Supreme Court Rules Regarding California Labor Code 226

MyTPG Blog
Published: 10/15/21 5:00 AM

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Supreme Court Rules Regarding California Labor Code 226

This article was published on: 10/15/21 5:00 AM




On July 15, 2021, the California Supreme Court issued a ruling regarding California Labor Code 226.7(c). The court ruled in the case Ferra v. Loews Hollywood Hotel, LLC. Thus, it determined that employers must use the regular rate of pay instead of the hourly wage rate when paying workers for noncompliant meal and rest periods.

California Labor Code 226 and Noncompliant Meal and Rest Breaks

Under California’s Labor Code, employers must provide staff members with specific meal, rest or recuperation periods. And this is the case when mandated by a specific Industrial Welfare Commission (IWC) order. If not, they should compensate their employees for one added hour of work. This is based on the employee’s “regular rate of compensation.” The court’s decision clears up that “regular rate of compensation” suggests the regular rate of pay and not the employee’s contractual rate of pay.

The Regular Rate of Pay

What is a staff member’s regular rate of pay? Well, it is equal to their entire workweek compensation divided by the number of hours the employee works during that workweek. It consists of hourly revenues, wage, piecework, bonuses, shift premiums or differentials, and commissions. Consequently, a staff member’s regular rate of pay may be greater than the worker’s contractual hourly wage rate.

What effect will this have on employers? Companies subject to IWC orders need to change their timekeeping and payroll policies and methods. This will ensure noncompliant breaks are paid at the staff member’s regular rate of pay. Additionally, since this decision is retroactive, companies may want to talk to an experienced legal professional to analyze whether payroll changes are needed.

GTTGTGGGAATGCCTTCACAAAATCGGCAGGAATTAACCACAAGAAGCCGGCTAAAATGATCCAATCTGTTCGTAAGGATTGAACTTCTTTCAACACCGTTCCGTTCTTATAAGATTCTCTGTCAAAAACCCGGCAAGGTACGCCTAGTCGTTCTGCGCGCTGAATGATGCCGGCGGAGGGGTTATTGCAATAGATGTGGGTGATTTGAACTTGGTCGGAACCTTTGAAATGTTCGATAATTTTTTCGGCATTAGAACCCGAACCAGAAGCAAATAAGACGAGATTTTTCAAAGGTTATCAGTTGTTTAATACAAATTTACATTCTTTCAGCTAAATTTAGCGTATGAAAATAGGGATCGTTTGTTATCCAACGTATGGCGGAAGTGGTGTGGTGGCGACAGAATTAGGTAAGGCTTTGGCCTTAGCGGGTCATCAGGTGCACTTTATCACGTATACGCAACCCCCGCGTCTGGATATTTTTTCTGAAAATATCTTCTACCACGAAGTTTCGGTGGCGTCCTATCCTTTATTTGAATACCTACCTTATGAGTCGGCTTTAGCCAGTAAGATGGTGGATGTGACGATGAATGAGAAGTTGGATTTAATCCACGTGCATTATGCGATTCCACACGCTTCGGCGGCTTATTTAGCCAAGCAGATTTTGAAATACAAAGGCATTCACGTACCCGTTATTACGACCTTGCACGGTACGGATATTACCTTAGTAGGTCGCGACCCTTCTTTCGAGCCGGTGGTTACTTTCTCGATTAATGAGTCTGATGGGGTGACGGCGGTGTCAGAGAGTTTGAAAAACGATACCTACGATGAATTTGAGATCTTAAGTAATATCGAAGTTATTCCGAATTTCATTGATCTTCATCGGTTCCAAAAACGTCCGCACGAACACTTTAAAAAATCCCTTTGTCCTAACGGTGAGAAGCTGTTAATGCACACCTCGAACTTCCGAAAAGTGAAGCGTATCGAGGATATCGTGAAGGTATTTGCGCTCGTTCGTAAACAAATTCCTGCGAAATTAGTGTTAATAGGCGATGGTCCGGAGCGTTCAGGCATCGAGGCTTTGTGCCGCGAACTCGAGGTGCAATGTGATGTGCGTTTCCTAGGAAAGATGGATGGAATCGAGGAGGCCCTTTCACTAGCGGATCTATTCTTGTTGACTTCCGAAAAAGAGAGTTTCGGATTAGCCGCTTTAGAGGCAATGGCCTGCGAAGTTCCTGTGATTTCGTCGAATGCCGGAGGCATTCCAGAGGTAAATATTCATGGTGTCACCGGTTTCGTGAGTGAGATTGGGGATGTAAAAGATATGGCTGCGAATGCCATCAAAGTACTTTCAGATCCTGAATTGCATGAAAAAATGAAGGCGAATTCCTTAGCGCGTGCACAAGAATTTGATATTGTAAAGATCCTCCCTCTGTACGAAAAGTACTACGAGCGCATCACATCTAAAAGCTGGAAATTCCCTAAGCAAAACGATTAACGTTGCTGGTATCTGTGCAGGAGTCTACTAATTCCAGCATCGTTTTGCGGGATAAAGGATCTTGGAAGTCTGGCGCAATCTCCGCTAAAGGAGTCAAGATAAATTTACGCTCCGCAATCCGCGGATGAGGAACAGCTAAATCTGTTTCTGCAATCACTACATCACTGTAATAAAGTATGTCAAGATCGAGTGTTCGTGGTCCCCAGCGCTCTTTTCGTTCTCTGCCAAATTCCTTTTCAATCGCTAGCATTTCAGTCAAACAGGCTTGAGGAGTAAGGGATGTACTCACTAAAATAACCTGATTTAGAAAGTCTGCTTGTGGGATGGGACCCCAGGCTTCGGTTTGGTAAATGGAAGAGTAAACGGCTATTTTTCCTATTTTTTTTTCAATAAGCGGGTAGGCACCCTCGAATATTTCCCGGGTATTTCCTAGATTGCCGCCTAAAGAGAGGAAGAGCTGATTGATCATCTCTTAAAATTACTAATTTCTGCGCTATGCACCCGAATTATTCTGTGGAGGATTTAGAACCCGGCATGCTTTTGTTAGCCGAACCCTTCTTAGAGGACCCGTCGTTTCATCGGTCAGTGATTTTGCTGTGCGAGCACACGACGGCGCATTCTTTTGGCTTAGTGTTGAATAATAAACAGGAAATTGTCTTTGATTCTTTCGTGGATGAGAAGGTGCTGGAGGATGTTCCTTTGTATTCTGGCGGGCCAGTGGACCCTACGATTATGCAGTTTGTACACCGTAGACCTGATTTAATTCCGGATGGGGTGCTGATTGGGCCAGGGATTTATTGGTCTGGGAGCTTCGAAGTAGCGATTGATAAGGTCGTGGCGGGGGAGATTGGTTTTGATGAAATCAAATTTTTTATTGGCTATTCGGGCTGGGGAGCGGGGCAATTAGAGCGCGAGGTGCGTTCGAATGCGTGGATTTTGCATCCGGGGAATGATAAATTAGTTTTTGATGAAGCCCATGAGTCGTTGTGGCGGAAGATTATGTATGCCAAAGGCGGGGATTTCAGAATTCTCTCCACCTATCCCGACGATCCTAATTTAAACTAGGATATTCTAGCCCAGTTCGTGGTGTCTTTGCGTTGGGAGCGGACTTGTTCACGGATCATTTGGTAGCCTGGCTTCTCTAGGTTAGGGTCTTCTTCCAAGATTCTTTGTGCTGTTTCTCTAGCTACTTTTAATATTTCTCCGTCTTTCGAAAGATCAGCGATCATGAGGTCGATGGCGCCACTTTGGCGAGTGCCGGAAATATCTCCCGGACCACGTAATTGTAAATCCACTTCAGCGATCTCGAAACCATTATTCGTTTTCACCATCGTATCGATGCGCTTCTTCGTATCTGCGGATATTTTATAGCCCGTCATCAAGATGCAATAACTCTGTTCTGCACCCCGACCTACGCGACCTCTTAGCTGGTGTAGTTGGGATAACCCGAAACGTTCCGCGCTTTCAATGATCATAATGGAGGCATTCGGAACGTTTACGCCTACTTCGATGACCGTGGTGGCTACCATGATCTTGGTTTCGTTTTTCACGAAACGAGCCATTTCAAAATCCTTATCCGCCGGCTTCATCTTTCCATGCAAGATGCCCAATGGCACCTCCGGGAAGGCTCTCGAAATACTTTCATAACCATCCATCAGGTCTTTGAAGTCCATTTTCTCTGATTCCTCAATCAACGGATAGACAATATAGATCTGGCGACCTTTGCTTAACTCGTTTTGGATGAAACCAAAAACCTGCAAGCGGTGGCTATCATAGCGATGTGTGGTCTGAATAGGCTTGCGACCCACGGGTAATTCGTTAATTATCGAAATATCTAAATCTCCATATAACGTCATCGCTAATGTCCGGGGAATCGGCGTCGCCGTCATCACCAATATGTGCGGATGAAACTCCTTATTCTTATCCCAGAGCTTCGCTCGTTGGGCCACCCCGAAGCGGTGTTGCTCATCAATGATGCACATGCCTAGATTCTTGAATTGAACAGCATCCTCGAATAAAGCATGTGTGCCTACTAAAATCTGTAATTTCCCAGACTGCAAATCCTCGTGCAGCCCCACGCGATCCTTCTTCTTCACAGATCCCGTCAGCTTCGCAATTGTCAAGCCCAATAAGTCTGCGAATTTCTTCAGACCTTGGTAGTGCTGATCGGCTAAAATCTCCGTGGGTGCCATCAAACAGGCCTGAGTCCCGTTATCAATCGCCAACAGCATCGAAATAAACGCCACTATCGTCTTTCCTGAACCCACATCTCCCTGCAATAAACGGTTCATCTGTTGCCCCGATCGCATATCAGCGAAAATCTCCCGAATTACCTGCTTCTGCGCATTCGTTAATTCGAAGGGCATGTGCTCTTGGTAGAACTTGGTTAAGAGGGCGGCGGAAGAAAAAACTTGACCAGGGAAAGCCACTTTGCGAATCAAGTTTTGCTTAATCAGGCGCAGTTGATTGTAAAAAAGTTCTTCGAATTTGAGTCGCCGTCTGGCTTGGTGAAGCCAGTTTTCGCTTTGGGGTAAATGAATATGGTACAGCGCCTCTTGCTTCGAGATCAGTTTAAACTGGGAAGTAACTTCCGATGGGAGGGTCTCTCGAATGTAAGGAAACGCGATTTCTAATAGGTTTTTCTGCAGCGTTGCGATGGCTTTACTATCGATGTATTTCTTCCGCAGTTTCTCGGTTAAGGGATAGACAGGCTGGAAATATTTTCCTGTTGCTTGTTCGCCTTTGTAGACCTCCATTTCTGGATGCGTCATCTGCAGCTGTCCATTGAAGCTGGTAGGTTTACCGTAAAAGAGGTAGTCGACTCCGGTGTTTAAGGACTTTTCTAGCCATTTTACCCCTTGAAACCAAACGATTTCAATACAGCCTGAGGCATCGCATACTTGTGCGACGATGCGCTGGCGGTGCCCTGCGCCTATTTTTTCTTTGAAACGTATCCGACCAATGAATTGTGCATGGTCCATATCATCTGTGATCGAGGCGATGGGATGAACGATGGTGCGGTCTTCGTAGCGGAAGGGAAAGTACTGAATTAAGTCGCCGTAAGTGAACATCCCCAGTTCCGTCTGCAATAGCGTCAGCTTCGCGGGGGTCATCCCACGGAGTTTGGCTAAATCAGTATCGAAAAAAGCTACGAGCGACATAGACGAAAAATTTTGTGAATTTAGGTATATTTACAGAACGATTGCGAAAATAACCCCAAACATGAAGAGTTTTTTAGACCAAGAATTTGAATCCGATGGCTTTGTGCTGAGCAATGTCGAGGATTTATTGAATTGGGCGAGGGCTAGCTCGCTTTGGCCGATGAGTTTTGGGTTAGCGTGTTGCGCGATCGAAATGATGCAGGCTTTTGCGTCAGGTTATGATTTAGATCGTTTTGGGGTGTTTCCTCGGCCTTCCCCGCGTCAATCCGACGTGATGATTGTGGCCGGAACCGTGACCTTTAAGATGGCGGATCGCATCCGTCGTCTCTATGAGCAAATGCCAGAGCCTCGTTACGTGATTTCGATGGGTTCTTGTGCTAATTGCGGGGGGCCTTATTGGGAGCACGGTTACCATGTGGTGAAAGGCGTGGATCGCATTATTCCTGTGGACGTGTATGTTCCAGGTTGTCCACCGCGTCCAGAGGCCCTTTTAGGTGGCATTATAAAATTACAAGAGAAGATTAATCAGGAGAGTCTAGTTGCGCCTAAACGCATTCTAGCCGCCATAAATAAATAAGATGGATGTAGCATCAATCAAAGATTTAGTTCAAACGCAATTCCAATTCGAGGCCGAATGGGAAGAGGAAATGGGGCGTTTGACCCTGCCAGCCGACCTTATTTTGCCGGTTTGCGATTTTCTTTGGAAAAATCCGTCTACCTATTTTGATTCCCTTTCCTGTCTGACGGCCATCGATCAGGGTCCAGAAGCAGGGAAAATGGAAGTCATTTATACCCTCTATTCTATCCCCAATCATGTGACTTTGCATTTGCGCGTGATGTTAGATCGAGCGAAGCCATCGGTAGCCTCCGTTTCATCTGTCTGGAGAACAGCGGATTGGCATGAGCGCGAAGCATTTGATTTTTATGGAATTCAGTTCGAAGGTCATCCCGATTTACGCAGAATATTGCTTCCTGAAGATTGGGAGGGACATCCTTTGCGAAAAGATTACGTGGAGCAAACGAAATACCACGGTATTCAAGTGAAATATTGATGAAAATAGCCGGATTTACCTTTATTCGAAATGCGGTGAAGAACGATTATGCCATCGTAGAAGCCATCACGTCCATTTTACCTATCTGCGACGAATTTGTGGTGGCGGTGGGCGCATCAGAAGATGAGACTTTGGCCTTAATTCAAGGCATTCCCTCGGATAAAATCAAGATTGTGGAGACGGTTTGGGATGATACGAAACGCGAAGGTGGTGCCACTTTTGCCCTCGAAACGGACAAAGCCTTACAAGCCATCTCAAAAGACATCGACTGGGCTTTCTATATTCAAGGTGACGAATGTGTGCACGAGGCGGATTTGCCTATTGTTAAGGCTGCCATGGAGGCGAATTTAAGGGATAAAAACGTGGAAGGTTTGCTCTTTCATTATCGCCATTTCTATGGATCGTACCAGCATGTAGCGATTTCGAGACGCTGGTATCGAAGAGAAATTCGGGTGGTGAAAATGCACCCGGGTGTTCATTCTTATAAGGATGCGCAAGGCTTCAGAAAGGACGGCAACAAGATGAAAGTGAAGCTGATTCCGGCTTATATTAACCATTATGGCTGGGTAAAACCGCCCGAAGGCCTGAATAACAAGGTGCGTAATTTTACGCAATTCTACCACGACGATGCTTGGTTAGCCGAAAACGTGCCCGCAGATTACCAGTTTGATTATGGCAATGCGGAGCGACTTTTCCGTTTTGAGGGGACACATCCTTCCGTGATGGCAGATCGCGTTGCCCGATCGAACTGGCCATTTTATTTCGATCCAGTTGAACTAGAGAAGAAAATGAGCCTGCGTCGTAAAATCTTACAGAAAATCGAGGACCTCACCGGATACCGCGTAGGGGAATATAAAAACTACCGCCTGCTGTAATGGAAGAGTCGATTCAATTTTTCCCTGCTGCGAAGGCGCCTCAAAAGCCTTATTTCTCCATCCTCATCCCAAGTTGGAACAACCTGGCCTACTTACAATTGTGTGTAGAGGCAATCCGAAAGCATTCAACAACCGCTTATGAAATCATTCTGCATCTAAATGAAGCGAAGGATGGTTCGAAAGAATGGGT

Key Points

Supreme Court Holding

The “regular rate of compensation” under section 226.7(c) encompasses all nondiscretionary repayments, not just hourly wages.

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Labor Code

Section 226.7(c) If an employer fails to provide an employee a meal or rest or recovery period  [ …] the employer shall pay the employee one additional hour of pay at the employee’s regular rate of compensation for each workday that the meal or rest or recovery period is not provided.

Speak with a TPG Payroll & HR Services specialist today by calling 909.466.7876! We can help you get a better grip on understanding California’s Labor Codes. Also, while you’re checking out our page, we recommend you read more about our Time and Attendance Software made for your convenience and to boost your business’ productivity.